Sunday, February 7, 2016

Gameday Sunday: Memories of Metroid Part I

This Sunday I turn over the Gameday Sunday post to a guest blogger, Frank Warden, who wrote and submitted an absolutely incredible retrospective on the Metroid franchise. Since it's such a lengthy piece, it'll be broken up in the span of a few weeks, so be sure to keep your eyes peeled every Sunday for the next several weeks! - Azure

Second only to the rabid fanbase the Alien franchise has spawned is the many works that it has inspired. Sequels, spin-offs and merchandise notwithstanding, the Alien series dished up a host of blatant clones; Galaxy of Terror (1981), Forbidden World (1982), and Creature (1985) are just a handful of films that lift concepts—if not entire scenes—from Ridley Scott’s 1979 masterpiece.

          While a fair share of horror and sci-fi films were prepared to freely “borrow” from Alien and its followers, cinema was far from the only medium to do so. By the mid 1980s the once-struggling video game industry was being revitalized thanks to the release of the Nintendo Entertainment System. With the immense success of Super Mario Bros. and The Legend of Zelda, more unique titles were highly sought after, particularly ones that offered something new to gamers. In 1986 Nintendo’s Research and Development team along with Intelligent Systems created a game that would forever etch its undeniable mark on the industry.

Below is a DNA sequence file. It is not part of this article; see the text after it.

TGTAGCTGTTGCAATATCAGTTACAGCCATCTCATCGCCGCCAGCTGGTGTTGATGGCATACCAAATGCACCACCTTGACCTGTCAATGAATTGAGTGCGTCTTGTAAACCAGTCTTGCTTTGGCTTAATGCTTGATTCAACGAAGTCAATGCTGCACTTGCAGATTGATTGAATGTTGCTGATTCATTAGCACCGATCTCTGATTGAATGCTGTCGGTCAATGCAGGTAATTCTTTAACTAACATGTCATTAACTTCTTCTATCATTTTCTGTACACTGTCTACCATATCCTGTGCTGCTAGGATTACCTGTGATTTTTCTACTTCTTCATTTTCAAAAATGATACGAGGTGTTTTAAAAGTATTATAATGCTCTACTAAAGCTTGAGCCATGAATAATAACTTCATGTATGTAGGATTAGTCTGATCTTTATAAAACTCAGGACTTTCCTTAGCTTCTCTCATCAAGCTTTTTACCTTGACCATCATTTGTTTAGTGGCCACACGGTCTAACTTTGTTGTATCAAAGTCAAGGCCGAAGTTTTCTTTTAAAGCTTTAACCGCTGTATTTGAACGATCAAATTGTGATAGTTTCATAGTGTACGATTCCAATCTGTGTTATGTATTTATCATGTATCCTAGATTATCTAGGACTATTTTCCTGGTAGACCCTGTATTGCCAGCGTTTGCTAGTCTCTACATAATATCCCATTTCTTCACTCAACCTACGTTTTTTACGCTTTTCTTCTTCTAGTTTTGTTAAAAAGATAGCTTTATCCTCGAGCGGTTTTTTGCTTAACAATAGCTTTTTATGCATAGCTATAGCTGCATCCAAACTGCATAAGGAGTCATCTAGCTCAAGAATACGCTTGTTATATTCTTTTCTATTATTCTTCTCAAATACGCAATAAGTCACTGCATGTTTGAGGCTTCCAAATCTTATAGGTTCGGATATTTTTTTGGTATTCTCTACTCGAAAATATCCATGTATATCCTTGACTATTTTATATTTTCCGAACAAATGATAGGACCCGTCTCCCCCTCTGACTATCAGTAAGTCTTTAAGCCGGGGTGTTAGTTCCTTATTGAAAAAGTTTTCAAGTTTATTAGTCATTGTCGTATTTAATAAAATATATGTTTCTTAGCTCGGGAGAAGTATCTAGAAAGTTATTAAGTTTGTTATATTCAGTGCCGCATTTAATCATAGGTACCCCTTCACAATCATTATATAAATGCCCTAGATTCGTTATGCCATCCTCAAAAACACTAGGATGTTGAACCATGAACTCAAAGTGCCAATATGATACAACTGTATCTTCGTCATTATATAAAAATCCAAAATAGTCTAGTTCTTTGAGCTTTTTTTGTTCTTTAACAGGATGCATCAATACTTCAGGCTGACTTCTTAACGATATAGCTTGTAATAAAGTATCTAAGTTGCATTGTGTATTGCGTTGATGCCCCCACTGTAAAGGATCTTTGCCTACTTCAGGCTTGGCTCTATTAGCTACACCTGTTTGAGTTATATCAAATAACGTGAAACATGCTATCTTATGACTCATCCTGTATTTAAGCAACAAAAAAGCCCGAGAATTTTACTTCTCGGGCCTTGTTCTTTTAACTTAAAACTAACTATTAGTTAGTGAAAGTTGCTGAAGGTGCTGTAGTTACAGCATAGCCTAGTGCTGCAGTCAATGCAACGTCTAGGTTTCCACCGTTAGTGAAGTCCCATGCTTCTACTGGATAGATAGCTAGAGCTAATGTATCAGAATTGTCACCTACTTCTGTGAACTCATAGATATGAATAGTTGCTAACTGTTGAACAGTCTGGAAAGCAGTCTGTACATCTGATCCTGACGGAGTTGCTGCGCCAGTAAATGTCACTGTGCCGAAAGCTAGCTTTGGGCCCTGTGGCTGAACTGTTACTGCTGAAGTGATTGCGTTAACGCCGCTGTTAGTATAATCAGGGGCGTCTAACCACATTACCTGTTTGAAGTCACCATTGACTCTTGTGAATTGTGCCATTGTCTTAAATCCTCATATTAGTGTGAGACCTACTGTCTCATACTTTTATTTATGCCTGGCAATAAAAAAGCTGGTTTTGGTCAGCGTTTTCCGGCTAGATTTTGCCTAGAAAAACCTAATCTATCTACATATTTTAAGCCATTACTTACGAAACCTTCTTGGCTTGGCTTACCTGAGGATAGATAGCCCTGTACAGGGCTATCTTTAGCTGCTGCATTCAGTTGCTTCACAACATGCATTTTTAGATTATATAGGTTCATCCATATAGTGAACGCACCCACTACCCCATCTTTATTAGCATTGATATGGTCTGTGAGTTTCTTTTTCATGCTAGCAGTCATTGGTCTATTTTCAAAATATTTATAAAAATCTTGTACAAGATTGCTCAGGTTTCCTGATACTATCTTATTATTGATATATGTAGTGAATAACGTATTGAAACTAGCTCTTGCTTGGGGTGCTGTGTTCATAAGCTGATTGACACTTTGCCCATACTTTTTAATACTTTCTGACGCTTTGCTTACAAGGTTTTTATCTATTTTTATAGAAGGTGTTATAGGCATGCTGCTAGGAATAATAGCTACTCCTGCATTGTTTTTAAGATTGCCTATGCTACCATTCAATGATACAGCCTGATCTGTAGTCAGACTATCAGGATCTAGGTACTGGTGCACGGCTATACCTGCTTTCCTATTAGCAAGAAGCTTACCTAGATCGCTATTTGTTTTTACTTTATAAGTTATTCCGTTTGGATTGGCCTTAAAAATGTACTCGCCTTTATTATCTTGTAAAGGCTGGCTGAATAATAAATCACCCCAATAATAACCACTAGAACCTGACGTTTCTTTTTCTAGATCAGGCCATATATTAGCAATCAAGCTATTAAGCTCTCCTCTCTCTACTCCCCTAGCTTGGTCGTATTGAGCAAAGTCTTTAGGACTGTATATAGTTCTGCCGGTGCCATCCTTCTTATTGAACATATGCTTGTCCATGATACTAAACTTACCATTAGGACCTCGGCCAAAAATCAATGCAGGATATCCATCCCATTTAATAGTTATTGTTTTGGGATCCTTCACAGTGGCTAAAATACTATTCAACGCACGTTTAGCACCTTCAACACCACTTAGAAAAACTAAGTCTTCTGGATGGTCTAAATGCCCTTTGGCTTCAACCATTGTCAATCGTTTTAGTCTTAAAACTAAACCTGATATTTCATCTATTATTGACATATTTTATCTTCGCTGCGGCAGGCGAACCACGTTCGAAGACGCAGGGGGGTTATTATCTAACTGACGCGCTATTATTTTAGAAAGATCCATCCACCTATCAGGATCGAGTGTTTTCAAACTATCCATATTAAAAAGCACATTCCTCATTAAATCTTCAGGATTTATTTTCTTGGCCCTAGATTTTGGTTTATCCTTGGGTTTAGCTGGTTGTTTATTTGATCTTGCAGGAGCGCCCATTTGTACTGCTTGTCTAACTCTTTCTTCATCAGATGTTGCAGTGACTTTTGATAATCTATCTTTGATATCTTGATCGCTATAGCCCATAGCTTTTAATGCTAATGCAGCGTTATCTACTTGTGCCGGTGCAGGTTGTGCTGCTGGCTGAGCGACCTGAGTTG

Metroid tells the story of Samus Aran, a bounty hunter tasked with tracking down and destroying deadly life-draining organisms known as a Metroids. Samus’ job is further complicated due to space pirates, who have taken the Metroids to the planet Zebes in hopes to use them as biological weapons. Infiltrating their base of operations, only Samus can save the day and restore peace to the galaxy.

       Metroid was a milestone in its day, employing a variety of innovations never seen before in any video game. Many previous titles favored a linear method of gameplay, shoving the player from point A to B; Metroid eschewed these past mechanics, and promoted exploration of the space pirate base. Gamers were able to move at their own leisure and thoroughly examine their surroundings. The setting was atmospheric and mysterious, yet strangely unsettling. The ambiance was brimming with tension, aided by an ominous musical score that meshed with mechanized sound effects. In an era when gamers were used to hearing the upbeat melodies of Mario’s jubilant efforts to rescue a princess, others were finding themselves listening to disquieting harmonies deep within a claustrophobic space pirate hive. Even Metroid’s main theme, composed by Hirokazu Tanaka, is only heard a couple of times in the game.